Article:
• Death

In March 2006, the CPSC and Reebok announced a recall on 3,000 metal charm bracelets as a result of the death of a 4-year-old girl in Minneapolis, Minnesota. The death was reported as a result of acute lead poisoning after the child swallowed a heart-shaped metal charm attached to a bracelet that had been given out for free with the purchase of Reebok shoes.

Lead Product Recalls

Some examples of children’s toys and products recalled as a result of high levels of lead content include:

  • Wooden Skill Ball Toys

Approximately 300 units of these toys distributed by Kendamaspot LLC, were recalled as a result of the surface paint containing high lead levels in violation of government standards. These wooden skill balls are manufactured in Japan, and the toy was sold from July 2008 to April 2009 on Kendamaspot’s Web site and in festivals in Washington State.

  • Super Rigs Play Sets

The “Super Rig Transport” truck, trailer and vehicles set were recalled in the amount of about 700 units imported by Variety Wholesalers Inc., of Henderson, North Carolina and manufactured in China. The multi-colored truck and trailer set, containing two vehicles and two action figures, were sold at discount stores in the southeast from September 2009 to November 2009. The surface coating on the truck contains levels of lead exceeding government regulations.

  • Young Artist Easels

The surface coating of the chalkboard on these easels contains excessive amounts of lead in violation of government standards. Approximately 10,000 units of the Young Artist Easel were recalled as a result of the government violation. The easels consisted of a chalkboard on one side and a white board on the other side. UPC code 082435133010, and item number AA13301 are visible on the packaging. They were imported from China by Macpherson’s, of Emeryville, California, and sold from July 2004 to July 2009 at art supply stores across the nation and online.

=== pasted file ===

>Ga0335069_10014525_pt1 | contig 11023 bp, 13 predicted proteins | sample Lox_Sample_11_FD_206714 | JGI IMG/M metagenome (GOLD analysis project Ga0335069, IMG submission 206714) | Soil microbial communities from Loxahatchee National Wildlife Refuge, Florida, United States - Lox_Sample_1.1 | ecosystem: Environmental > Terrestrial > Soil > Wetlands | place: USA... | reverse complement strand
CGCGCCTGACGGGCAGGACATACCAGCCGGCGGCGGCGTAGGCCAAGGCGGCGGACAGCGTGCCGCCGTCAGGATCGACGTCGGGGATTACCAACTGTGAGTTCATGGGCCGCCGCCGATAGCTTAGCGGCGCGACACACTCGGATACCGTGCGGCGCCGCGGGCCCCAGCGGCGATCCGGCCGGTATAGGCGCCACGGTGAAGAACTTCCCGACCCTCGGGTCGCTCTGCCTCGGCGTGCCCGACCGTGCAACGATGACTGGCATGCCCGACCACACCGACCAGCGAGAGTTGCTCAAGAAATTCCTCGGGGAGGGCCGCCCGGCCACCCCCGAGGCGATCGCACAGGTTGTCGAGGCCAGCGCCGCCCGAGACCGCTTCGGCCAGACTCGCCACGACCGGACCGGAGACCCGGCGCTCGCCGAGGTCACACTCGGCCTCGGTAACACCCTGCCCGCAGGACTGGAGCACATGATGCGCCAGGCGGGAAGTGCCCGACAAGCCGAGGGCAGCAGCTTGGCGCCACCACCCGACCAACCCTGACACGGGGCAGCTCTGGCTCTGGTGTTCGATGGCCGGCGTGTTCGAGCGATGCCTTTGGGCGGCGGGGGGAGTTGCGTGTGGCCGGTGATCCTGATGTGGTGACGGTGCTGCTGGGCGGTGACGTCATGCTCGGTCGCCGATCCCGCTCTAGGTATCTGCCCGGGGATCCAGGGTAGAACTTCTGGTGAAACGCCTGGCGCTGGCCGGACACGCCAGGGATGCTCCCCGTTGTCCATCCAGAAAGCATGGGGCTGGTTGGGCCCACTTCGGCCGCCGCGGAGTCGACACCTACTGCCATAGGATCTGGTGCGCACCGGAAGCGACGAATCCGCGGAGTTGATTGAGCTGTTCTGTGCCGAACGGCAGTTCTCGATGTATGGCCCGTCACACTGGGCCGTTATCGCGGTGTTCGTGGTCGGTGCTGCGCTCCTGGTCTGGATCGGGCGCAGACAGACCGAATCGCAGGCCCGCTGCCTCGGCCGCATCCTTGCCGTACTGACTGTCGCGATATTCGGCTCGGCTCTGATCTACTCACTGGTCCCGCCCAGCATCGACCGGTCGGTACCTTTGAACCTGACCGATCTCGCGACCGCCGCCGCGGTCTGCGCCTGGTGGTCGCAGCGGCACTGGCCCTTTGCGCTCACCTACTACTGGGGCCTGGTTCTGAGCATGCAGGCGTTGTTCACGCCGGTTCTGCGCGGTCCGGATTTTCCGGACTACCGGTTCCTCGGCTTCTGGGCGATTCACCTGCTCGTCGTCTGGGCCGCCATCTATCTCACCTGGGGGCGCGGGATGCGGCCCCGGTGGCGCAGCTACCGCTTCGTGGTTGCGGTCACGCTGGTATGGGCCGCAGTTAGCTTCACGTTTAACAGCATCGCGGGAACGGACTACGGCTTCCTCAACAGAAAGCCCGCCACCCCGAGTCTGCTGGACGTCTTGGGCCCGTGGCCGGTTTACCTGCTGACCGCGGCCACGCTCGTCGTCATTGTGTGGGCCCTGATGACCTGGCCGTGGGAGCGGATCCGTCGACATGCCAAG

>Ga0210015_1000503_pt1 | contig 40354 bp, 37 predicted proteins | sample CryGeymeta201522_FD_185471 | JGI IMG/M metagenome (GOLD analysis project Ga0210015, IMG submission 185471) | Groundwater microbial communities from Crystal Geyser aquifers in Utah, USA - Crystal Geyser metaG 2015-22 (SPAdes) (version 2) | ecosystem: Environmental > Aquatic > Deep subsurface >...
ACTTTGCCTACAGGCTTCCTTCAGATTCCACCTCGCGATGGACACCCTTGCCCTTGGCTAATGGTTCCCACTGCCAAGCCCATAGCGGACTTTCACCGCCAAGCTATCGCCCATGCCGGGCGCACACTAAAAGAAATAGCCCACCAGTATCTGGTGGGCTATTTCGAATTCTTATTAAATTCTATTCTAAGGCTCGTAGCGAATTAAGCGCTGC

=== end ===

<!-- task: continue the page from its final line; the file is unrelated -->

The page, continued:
• Tot Town Playground Equipment

Distributed by SportsPlay Equipment Inc., of St. Louis, Missouri, and manufactured in Turkey, about 540 units of this playground equipment were recalled because parts including handrails and posts contained levels of lead that exceeded government regulations. Playgrounds involved in the recall include Tot Town Castle Fun Center, Three Panel Aztec Climber, Four Panel Circular Aztec Climber, Tot Town Fun Center, 8’ Web Climber, Rope Wall, and Tea Cup Merry Go Round. The product was sold from January 2003 to December 2007 at various SportsPlay dealers across the nation.

Resources

  1. http://www.recalls.gov/
  2. http://cpsc.gov/
  3. http://yosemite.epa.gov/ochp/ochpweb.nsf/content/news2.htm#recalls
  4. http://www.cdc.gov/nceh/lead/Recalls/default.htm
  5. http://www.cpsc.gov/LIBRARY/data.html
  6. http://ecfr.gpoaccess.gov/
  7. http://www.cdc.gov/nceh/lead/data/State_Confirmed_ByYear_1997_2006Total.pdf